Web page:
Spotted at President Trump campaign event in Winston-Salem, N.C., last week. Photo: Jonathan Ernst/Reuters

If President Trump defies today's swing-state polls and pulls off another upset, what will we have missed that could have been a clue?

Here's a big one: Trump flotillas ... Trump flags bigger than American flags ... Trump truck rallies ... Trump shirts ... Trump underwear ... lawns that don't have a Trump-Pence sign or two but 50 or even 100 — a forest.

Why it matters: To his diehard supporters, Trump isn't just a candidate. He's a lifestyle choice and a vehicle for self-expression — a way to continually flip the middle finger at big media, big business, big government ... anything big.

  • It's all part of one of the big Trump triumphs — convincing his voters that an attack on him is actually an attack on them.

A hat, popular in rural convenience stores this summer, says it all: "If You Don't Like Trump Then You Probably Won't Like Me."

  • At rallies, you see people wearing Trump flags like a billowing robe. And a lot of this isn't official campaign merch — people print these up themselves.

At a Trumper classic-car rally in Michigan this weekend, one red, white and blue Trump flag — in place of "Keep America Great" — said, "NO MORE B.S.," with the last word spelled out. Nearby, a man wore a flag-bedecked t-shirt proclaiming: "JESUS IS MY SAVIOR / TRUMP IS MY PRESIDENT."

  • Trump regattas are everywhere, from the solid South to the fancy waters of Mystic, Conn. (Bad metaphorical optics when five Trump boats, swamped by the wake from a massive lake rally, sank near Austin over Labor Day.)
A Trump boat parade passes Mar-a-Lago on Labor Day. Photo: Joe Raedle/Getty Images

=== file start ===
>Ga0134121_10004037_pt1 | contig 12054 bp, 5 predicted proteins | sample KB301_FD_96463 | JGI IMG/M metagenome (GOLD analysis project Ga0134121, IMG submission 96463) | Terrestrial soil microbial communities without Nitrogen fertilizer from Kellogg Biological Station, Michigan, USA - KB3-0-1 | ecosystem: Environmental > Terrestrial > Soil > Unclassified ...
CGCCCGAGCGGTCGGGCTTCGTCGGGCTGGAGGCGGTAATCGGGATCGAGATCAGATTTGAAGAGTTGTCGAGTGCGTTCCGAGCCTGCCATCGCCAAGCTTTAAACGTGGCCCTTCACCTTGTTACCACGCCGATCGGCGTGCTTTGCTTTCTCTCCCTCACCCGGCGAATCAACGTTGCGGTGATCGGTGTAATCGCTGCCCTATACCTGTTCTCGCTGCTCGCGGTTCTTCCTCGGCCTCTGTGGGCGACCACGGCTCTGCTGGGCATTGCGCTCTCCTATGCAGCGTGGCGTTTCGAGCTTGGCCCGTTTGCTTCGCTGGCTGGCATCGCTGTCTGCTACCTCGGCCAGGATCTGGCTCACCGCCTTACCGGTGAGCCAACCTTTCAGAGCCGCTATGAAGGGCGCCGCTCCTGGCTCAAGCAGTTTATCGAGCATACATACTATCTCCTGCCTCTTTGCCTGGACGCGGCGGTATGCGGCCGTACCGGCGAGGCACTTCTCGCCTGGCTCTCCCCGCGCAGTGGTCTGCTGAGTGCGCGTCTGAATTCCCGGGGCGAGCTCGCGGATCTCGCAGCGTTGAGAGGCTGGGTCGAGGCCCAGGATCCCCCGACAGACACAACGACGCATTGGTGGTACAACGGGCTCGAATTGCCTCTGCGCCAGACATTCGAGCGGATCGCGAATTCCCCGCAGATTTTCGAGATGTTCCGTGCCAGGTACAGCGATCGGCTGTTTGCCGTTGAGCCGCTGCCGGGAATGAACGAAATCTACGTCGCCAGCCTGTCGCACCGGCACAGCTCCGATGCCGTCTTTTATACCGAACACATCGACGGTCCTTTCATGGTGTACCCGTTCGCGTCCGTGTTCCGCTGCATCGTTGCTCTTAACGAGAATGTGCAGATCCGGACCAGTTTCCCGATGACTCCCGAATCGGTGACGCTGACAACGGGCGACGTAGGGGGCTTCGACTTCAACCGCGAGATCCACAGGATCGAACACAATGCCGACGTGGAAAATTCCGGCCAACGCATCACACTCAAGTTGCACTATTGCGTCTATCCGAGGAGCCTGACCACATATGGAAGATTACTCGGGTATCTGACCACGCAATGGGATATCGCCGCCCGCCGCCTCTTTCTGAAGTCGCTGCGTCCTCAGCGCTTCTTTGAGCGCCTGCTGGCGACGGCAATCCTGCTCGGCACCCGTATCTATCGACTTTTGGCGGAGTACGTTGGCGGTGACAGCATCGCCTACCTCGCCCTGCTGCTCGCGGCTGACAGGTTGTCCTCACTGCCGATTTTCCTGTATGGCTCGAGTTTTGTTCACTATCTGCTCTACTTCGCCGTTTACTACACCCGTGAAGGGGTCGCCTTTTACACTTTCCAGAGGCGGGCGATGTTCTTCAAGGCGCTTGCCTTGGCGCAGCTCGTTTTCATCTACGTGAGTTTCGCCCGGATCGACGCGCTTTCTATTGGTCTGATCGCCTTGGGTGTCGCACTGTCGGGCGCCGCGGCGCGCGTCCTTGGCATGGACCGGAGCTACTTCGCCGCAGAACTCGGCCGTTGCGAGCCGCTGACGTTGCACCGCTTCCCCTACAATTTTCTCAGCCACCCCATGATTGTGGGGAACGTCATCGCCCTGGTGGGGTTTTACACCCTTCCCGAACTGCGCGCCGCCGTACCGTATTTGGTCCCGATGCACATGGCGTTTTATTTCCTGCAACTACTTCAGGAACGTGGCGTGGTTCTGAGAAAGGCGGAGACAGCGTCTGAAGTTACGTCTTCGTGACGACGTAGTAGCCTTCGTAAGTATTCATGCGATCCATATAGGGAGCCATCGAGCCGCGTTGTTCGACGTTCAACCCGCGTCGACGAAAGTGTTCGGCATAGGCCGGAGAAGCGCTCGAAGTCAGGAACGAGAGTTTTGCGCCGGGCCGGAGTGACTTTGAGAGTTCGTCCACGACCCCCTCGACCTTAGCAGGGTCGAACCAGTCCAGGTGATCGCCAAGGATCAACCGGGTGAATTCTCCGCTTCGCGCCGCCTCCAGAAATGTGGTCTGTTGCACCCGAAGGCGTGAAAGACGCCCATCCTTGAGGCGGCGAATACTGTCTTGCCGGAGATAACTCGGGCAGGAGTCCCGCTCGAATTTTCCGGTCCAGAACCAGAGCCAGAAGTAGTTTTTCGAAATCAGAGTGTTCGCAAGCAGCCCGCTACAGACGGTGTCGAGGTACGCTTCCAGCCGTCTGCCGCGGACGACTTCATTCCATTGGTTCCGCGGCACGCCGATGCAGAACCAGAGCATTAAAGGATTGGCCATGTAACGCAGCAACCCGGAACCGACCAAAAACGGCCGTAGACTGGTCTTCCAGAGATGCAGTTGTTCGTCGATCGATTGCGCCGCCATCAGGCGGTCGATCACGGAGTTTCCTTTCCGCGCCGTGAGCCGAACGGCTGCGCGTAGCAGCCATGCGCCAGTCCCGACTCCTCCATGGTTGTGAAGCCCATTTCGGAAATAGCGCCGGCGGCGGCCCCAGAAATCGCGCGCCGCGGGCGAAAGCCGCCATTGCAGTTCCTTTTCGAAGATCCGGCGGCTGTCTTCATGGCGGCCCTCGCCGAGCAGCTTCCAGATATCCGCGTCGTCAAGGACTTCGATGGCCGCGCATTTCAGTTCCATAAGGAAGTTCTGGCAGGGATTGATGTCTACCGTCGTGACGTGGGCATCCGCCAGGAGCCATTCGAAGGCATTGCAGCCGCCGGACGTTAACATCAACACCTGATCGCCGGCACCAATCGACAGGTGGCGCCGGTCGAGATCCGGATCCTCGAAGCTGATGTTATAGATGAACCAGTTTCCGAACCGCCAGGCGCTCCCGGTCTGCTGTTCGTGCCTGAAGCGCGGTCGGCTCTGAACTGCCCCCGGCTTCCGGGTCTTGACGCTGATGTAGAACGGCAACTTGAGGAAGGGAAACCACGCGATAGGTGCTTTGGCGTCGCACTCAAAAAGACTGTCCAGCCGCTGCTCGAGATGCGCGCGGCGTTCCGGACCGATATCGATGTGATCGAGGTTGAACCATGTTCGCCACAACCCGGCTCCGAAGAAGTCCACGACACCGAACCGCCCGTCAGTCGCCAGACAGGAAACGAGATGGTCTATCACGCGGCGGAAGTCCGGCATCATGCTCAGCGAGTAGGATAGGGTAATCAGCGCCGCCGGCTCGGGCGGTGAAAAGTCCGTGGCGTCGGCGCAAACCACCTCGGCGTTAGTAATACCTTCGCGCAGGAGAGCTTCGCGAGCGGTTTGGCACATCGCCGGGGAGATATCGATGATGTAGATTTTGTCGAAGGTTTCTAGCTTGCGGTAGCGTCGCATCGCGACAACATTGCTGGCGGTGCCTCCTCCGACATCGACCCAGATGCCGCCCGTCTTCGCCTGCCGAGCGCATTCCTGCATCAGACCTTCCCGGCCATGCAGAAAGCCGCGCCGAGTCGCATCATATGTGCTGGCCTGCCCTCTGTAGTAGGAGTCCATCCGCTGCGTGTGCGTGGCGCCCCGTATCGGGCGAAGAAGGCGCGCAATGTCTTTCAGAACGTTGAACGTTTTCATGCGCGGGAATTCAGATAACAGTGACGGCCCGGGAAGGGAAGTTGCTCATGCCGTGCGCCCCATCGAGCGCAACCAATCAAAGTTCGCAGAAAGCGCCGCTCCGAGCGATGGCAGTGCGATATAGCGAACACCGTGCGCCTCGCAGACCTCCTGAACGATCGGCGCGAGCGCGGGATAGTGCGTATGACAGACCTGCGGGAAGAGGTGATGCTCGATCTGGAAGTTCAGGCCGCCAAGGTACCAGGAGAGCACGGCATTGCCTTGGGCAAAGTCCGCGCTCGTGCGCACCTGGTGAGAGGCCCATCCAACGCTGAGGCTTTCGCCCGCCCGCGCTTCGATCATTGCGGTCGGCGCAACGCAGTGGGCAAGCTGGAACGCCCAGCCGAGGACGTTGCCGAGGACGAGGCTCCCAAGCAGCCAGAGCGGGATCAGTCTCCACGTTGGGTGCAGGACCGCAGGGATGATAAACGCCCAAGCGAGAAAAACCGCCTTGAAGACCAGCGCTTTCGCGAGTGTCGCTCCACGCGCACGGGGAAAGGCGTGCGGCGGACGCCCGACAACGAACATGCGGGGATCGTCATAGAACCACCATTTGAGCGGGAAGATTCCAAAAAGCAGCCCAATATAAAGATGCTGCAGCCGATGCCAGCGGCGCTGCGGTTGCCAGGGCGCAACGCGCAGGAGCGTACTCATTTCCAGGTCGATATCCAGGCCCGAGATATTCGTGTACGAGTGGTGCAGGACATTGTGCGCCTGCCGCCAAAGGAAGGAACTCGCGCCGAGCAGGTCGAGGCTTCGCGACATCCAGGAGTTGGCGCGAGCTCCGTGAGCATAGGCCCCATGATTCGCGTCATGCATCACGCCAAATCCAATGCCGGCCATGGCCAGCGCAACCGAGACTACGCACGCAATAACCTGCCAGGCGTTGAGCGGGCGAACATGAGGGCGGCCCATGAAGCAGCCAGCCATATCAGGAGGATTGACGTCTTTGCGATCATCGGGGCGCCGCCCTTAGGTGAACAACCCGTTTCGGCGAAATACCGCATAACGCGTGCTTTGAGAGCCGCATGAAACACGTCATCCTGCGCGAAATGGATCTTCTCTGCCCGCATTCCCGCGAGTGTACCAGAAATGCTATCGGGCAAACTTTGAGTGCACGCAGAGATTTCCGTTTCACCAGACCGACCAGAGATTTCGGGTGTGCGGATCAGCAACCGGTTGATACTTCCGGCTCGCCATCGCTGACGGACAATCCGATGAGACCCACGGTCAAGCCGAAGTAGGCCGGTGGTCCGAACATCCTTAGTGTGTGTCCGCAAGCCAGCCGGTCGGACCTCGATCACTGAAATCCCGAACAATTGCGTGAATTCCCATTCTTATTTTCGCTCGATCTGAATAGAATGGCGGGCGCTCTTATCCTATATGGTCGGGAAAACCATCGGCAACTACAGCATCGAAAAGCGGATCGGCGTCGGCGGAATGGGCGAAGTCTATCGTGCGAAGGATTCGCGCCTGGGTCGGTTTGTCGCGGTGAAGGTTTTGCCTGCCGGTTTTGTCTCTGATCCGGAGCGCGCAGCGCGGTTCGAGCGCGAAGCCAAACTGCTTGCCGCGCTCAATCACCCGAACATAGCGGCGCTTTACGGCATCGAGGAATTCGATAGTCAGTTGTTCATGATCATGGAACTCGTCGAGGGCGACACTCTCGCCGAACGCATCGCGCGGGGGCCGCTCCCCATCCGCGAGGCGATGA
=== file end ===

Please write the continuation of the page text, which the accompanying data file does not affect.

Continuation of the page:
"Axios on HBO" went to Lake of the Ozarks, Mo., to explore this phenomenon for a segment we call, "Trump on the lake."

  • Axios CEO Jim VandeHei: "In your lifetime, do you ever remember a Ronald Reagan flag as big as the American flag in somebody's front yard? Do you ever remember someone spray painting 'Obama' on their boat?"
  • White House editor Margaret Talev: "No, but there's never been a president whose brand was branding. ... They like the fact that he says things that you're not allowed to say — that he says things that they feel that they can't say at work or in mixed company."

Randy Kelly, a retired boat dealer who has lived at Lake of the Ozarks since moving down from Kansas City 43 years ago, told "Axios on HBO":

  • "If you see someone that has on a Trump hat, there's a camaraderie: Hey, we got something in common."

The bottom line: Trump touts a "silent majority," and pundits pundit about "shy Trump voters" who may be missed by pollsters.

  • But one of the stories of this election is that the Trump vote is screaming, not silent.

Go deeper

Updated Sep 21, 2020 - Politics & Policy

Biden has $141 million more on hand than Trump

Combination images of President Trump and his 2020 presidential rival Joe Biden. Photo: Sarah Silbiger/Getty Images/Alex Wong/Getty Images

Joe Biden's campaign, the Democratic National Committee and joint fundraising committees had $466 million in cash on hand, the presidential candidate's team announced late Sunday.

Why it matters: President Trump's campaign had $325 million cash on hand, his campaign communications director Tim Murtaugh announced Friday.

Dave Lawler, author of World
10 hours ago - World

In UN address, Trump says China "unleashed this plague onto the world"

Photo: Jim Watson/AFP via Getty Images

President Trump used a virtual address to the UN General Assembly on Tuesday to defend his response to the coronavirus and call on other countries to “hold accountable the nation which unleashed this plague onto the world: China.”

Setting the scene: Trump ticked through four years of major decisions and accomplishments in what could be his last address to the UN. But first, he launched into a fierce attack on China as Beijing’s representative looked on in the assembly hall.

Meadows: Trump will not meet with Lagoa in Florida

Lagoa and Florida Gov. Ron DeSantis. Photo: Joe Raedle/Getty Images

White House chief of staff Mark Meadows tells Axios that President Trump will not meet with shortlisted Supreme Court candidate Barbara Lagoa during a campaign visit to Florida on Friday, and that any talks with court candidates will take place in Washington.

The backstory: Axios reported on Tuesday that Trump would meet with Lagoa during his Friday campaign trip, citing two sources familiar with his plans. When we initially approached the White House with this reporting, officials declined to comment.

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